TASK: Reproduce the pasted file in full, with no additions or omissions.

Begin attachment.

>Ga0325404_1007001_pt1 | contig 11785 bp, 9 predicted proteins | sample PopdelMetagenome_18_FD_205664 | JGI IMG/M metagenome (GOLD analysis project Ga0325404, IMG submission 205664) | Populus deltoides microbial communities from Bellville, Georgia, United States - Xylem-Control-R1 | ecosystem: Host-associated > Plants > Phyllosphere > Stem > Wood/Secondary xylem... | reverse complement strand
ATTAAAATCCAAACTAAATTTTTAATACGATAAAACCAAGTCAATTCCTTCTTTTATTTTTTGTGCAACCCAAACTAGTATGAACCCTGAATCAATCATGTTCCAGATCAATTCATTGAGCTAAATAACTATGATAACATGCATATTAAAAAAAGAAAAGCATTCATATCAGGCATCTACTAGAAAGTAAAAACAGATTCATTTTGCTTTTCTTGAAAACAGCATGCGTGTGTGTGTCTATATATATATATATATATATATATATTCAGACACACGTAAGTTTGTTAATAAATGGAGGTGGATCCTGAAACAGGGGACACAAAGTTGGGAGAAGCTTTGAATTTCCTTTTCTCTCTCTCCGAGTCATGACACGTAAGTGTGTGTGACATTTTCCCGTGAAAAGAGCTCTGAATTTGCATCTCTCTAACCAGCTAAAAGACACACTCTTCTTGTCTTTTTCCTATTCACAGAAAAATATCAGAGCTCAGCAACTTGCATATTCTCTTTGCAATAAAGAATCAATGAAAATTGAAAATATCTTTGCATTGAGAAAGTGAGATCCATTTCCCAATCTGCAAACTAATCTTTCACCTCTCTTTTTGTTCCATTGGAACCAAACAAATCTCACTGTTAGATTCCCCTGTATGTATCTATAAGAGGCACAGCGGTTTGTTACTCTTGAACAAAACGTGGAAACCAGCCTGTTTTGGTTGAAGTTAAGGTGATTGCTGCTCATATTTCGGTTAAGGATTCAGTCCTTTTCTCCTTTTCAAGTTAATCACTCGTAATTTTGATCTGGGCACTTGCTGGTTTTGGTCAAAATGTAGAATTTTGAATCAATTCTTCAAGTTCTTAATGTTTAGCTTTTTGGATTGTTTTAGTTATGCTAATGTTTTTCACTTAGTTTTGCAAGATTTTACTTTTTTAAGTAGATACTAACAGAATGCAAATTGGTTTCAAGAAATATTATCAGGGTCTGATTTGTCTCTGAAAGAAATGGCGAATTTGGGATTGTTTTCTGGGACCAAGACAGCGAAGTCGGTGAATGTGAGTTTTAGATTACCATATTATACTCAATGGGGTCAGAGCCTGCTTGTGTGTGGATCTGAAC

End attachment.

>Ga0325404_1007001_pt1 | contig 11785 bp, 9 predicted proteins | sample PopdelMetagenome_18_FD_205664 | JGI IMG/M metagenome (GOLD analysis project Ga0325404, IMG submission 205664) | Populus deltoides microbial communities from Bellville, Georgia, United States - Xylem-Control-R1 | ecosystem: Host-associated > Plants > Phyllosphere > Stem > Wood/Secondary xylem... | reverse complement strand
ATTAAAATCCAAACTAAATTTTTAATACGATAAAACCAAGTCAATTCCTTCTTTTATTTTTTGTGCAACCCAAACTAGTATGAACCCTGAATCAATCATGTTCCAGATCAATTCATTGAGCTAAATAACTATGATAACATGCATATTAAAAAAAGAAAAGCATTCATATCAGGCATCTACTAGAAAGTAAAAACAGATTCATTTTGCTTTTCTTGAAAACAGCATGCGTGTGTGTGTCTATATATATATATATATATATATATATTCAGACACACGTAAGTTTGTTAATAAATGGAGGTGGATCCTGAAACAGGGGACACAAAGTTGGGAGAAGCTTTGAATTTCCTTTTCTCTCTCTCCGAGTCATGACACGTAAGTGTGTGTGACATTTTCCCGTGAAAAGAGCTCTGAATTTGCATCTCTCTAACCAGCTAAAAGACACACTCTTCTTGTCTTTTTCCTATTCACAGAAAAATATCAGAGCTCAGCAACTTGCATATTCTCTTTGCAATAAAGAATCAATGAAAATTGAAAATATCTTTGCATTGAGAAAGTGAGATCCATTTCCCAATCTGCAAACTAATCTTTCACCTCTCTTTTTGTTCCATTGGAACCAAACAAATCTCACTGTTAGATTCCCCTGTATGTATCTATAAGAGGCACAGCGGTTTGTTACTCTTGAACAAAACGTGGAAACCAGCCTGTTTTGGTTGAAGTTAAGGTGATTGCTGCTCATATTTCGGTTAAGGATTCAGTCCTTTTCTCCTTTTCAAGTTAATCACTCGTAATTTTGATCTGGGCACTTGCTGGTTTTGGTCAAAATGTAGAATTTTGAATCAATTCTTCAAGTTCTTAATGTTTAGCTTTTTGGATTGTTTTAGTTATGCTAATGTTTTTCACTTAGTTTTGCAAGATTTTACTTTTTTAAGTAGATACTAACAGAATGCAAATTGGTTTCAAGAAATATTATCAGGGTCTGATTTGTCTCTGAAAGAAATGGCGAATTTGGGATTGTTTTCTGGGACCAAGACAGCGAAGTCGGTGAATGTGAGTTTTAGATTACCATATTATACTCAATGGGGTCAGAGCCTGCTTGTGTGTGGATCTGAAC